O n any given day of stock market trading, price fluctuations are easy to track. When demand goes up, so goes the price. But changes in housing markets are normally much more subtle. It can take a trained eye to spot them.
A smart buyer will collect every scrap of information possible on market trends in a neighborhood before crafting an offer on a property there, says Sid Davis, author of "A Survival Guide for Buying a Home."
"In a cooling market you could make a bid under asking price that you wouldn't consider making in a heating-up market, where competition for houses is fierce," Davis says.
Moreover, a neighborhood that's transitioning from a "sellers' market" to a "buyers' market" could be a place where knowledgeable purchasers can obtain concessions from sellers, such as help paying closing costs.
The key, Davis says, is for the buyer to spot market trends early and act accordingly.
Here are pointers for savvy home shoppers:
Wise buyers should also take careful note of the wording in home-sale listings. Some homeowners will telegraph their eagerness to unload a place with offers of seller financing, or help with closing costs.
Also, a neighborhood where open houses are becoming more prevalent could signal seller anxiety. Worried owners will often ask their listing agents to stage an open house more than once, Tayler says.
"The very best numbers tell you how long a typical house in the community goes from listing to sale. Realtors call these 'days-on-market' statistics. They're easy for your agent to get," Davis says.
In a slowing market, the time it takes to sell an average home will lengthen. That's often a strong sign that sellers may be losing some of their pricing power in the neighborhood, he says. Another key indicator of market trends tells you the percentage of list price that local sellers are getting when a deal closes.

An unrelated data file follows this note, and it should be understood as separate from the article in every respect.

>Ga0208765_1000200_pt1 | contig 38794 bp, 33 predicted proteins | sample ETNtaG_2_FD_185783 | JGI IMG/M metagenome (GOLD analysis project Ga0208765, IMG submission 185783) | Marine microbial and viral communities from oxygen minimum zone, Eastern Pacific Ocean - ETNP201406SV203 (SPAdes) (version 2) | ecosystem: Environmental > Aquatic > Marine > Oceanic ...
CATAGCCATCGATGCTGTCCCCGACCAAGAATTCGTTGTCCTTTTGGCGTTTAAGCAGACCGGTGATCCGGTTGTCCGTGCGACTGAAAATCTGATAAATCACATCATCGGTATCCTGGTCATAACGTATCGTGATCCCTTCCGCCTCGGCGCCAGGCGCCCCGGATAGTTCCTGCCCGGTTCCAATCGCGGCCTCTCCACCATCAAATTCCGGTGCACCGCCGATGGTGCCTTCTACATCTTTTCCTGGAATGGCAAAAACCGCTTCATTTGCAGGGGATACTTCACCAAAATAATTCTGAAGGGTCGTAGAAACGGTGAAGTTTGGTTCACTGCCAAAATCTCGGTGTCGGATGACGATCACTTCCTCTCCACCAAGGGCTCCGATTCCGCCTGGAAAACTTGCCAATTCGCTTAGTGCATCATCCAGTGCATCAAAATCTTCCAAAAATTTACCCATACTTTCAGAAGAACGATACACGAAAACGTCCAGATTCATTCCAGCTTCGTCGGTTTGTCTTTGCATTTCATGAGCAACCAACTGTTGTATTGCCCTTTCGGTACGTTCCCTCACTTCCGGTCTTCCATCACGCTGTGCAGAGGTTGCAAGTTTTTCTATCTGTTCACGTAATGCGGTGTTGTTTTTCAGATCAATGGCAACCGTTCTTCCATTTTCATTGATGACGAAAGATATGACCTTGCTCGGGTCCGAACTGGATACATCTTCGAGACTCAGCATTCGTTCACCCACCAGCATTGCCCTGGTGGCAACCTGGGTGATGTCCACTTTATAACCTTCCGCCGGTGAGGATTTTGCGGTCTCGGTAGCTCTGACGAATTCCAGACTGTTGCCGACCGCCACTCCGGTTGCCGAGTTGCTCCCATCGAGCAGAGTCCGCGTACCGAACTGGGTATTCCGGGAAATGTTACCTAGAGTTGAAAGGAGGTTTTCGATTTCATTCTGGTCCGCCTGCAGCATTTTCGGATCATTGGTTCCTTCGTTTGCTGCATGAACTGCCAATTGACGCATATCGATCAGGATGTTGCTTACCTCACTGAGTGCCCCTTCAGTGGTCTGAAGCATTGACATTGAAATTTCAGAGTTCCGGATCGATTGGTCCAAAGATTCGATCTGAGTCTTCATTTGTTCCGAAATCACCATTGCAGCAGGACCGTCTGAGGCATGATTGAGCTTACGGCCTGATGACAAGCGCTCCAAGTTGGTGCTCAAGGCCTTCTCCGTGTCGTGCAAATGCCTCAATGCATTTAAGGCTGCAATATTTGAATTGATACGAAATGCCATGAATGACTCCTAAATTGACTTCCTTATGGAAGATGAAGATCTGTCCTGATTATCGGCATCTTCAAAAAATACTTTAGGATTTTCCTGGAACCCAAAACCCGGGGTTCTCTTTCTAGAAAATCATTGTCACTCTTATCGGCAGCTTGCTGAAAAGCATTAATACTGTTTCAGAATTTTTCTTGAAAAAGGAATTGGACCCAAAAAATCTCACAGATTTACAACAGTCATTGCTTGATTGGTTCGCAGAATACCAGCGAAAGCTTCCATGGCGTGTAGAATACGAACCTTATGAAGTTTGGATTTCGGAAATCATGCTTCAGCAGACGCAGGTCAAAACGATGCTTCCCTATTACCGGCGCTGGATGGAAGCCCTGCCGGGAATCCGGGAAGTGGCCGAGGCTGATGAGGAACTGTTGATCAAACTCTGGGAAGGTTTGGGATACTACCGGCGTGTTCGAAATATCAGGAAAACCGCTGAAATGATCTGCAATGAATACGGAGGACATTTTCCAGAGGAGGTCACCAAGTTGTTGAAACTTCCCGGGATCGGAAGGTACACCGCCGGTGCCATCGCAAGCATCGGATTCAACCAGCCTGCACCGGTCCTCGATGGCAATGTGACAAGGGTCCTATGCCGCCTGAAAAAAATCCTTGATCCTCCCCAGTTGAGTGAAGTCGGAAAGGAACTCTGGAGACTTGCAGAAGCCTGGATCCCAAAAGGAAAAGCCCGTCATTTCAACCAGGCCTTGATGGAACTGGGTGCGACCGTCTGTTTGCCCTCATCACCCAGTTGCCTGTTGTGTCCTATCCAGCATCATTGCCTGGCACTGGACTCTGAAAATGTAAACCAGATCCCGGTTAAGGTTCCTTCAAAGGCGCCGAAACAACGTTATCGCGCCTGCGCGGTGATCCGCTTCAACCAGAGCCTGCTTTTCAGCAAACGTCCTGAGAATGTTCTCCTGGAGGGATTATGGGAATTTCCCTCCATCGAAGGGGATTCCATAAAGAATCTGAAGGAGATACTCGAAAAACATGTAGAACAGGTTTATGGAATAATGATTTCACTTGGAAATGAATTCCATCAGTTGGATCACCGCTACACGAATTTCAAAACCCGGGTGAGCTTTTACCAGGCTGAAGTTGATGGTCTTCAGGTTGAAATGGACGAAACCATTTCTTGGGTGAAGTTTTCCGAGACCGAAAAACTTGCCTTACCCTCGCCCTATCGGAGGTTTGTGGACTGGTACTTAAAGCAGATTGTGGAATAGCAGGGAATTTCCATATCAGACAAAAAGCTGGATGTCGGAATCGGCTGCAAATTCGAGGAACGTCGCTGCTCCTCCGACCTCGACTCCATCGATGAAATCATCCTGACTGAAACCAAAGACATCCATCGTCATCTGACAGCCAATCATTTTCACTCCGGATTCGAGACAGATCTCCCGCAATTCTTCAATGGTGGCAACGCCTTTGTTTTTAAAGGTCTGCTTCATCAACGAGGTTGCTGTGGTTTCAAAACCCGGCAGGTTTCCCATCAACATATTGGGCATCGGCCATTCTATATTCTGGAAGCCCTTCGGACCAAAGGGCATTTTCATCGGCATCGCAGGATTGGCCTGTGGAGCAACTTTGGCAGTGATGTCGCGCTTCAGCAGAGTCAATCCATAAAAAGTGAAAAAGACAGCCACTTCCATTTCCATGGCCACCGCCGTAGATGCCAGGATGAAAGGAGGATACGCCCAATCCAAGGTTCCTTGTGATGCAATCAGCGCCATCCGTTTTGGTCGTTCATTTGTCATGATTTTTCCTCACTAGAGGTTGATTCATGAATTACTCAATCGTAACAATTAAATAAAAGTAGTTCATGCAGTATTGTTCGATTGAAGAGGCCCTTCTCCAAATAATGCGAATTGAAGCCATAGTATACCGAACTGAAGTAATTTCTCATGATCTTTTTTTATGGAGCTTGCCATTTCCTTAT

"If the typical seller got 102 percent of what he asked a month ago -- but now gets just 88 percent -- you know that prices are softening," Davis says.
To help chart the direction of a market, buyers should ask their agent for 30 to 60 days' worth of "list-to-sell" price statistics, he says.
A third measure of local market strength involves what agents call "inventory," the number of homes currently available for sale. "If there's a surge in listings beyond what you'd expect for that season, you can usually assume that buyers are gaining bargaining power," Davis says.
Owners who happen to live on a particularly prestigious street, or who have a spectacular setting, can often remain firm on their asking price, even when the overall neighborhood is weakening, according to Tayler.
"Will a new freeway soon cut through the community, or is a Wal-Mart slated to go in? Answers to such questions can be very revealing," he says.
Granted, virtually all property goes up over the long-term, Davis notes. But is it realistic for you to wait 10 years or longer for a rebound? Still, true bargains can be found in a community that's enduring a temporary economic setback, Davis says.
Before deciding on your initial price proposal, you should ask your agent to talk to the listing agent about the owners' level of motivation.
"In truth, the listing agent may give out more information than you'd expect about his clients' plans. If they've got to get out of town fast for a job transfer, you can be somewhat more assertive in the price you bid," Davis says.